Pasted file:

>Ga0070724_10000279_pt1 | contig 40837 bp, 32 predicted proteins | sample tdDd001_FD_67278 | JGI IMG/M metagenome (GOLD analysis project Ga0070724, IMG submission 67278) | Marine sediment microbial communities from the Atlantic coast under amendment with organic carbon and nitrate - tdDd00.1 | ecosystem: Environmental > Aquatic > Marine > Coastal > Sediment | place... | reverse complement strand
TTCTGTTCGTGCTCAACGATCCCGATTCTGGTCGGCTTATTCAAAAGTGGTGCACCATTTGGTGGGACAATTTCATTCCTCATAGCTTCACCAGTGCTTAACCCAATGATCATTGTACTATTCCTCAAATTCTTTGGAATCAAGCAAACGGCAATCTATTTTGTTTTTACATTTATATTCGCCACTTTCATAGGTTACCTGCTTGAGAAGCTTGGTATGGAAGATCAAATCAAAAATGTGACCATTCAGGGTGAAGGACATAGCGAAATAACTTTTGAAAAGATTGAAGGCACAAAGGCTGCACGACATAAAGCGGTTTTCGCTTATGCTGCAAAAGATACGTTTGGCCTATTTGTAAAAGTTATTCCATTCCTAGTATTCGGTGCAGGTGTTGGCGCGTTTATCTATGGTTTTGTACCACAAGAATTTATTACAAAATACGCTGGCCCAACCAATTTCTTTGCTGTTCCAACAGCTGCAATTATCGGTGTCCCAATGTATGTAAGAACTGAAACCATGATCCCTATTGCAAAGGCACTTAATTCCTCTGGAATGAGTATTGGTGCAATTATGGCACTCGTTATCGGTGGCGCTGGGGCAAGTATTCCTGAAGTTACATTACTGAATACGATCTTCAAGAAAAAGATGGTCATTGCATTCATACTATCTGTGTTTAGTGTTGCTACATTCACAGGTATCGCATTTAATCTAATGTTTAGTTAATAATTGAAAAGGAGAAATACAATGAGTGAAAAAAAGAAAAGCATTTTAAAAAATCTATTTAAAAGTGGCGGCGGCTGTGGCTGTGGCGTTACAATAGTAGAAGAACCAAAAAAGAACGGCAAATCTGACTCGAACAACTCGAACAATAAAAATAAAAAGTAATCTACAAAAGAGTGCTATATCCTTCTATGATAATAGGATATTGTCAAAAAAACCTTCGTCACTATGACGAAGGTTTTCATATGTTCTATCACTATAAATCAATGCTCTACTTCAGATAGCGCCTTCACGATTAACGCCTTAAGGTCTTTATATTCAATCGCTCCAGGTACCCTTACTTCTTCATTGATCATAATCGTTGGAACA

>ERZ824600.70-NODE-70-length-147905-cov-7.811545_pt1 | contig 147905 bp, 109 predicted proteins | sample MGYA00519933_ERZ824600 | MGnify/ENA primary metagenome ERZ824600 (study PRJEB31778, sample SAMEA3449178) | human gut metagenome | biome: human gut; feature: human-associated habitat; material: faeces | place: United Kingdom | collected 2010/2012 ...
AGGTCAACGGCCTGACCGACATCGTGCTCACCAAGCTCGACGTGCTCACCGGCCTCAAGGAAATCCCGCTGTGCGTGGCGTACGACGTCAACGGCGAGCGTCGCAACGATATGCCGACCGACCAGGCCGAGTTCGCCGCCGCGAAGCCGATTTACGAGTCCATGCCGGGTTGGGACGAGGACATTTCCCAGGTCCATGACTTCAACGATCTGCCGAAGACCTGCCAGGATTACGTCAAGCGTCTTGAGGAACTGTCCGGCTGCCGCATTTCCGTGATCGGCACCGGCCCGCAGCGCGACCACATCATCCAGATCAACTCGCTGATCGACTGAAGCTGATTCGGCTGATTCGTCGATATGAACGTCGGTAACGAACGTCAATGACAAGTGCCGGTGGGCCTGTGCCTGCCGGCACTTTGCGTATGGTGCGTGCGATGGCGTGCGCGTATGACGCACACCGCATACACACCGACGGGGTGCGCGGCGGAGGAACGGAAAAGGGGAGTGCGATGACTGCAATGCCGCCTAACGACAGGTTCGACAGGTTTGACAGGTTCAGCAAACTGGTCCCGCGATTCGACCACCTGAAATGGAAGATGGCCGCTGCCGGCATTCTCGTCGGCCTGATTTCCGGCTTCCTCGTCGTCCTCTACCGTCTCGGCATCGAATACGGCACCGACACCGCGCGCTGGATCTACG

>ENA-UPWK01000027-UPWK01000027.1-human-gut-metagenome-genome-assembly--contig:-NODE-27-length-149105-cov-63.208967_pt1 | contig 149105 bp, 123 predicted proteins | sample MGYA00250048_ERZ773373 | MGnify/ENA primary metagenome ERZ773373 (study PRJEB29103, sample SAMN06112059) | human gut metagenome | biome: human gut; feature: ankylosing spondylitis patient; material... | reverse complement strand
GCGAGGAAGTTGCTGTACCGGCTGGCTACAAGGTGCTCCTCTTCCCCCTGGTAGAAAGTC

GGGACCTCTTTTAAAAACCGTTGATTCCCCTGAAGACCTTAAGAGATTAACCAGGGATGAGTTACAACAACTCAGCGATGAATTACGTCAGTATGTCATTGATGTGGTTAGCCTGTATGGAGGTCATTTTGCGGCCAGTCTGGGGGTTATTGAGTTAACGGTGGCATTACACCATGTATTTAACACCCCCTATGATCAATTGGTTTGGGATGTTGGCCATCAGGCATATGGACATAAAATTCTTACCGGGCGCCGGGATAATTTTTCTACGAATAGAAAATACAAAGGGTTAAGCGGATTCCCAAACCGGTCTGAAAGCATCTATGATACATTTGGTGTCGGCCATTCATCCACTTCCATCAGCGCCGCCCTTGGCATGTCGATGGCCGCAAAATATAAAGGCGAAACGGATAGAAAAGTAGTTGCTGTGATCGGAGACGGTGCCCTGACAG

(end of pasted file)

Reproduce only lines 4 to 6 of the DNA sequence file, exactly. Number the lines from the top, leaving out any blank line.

AGGTCAACGGCCTGACCGACATCGTGCTCACCAAGCTCGACGTGCTCACCGGCCTCAAGGAAATCCCGCTGTGCGTGGCGTACGACGTCAACGGCGAGCGTCGCAACGATATGCCGACCGACCAGGCCGAGTTCGCCGCCGCGAAGCCGATTTACGAGTCCATGCCGGGTTGGGACGAGGACATTTCCCAGGTCCATGACTTCAACGATCTGCCGAAGACCTGCCAGGATTACGTCAAGCGTCTTGAGGAACTGTCCGGCTGCCGCATTTCCGTGATCGGCACCGGCCCGCAGCGCGACCACATCATCCAGATCAACTCGCTGATCGACTGAAGCTGATTCGGCTGATTCGTCGATATGAACGTCGGTAACGAACGTCAATGACAAGTGCCGGTGGGCCTGTGCCTGCCGGCACTTTGCGTATGGTGCGTGCGATGGCGTGCGCGTATGACGCACACCGCATACACACCGACGGGGTGCGCGGCGGAGGAACGGAAAAGGGGAGTGCGATGACTGCAATGCCGCCTAACGACAGGTTCGACAGGTTTGACAGGTTCAGCAAACTGGTCCCGCGATTCGACCACCTGAAATGGAAGATGGCCGCTGCCGGCATTCTCGTCGGCCTGATTTCCGGCTTCCTCGTCGTCCTCTACCGTCTCGGCATCGAATACGGCACCGACACCGCGCGCTGGATCTACG

>ENA-UPWK01000027-UPWK01000027.1-human-gut-metagenome-genome-assembly--contig:-NODE-27-length-149105-cov-63.208967_pt1 | contig 149105 bp, 123 predicted proteins | sample MGYA00250048_ERZ773373 | MGnify/ENA primary metagenome ERZ773373 (study PRJEB29103, sample SAMN06112059) | human gut metagenome | biome: human gut; feature: ankylosing spondylitis patient; material... | reverse complement strand
GCGAGGAAGTTGCTGTACCGGCTGGCTACAAGGTGCTCCTCTTCCCCCTGGTAGAAAGTC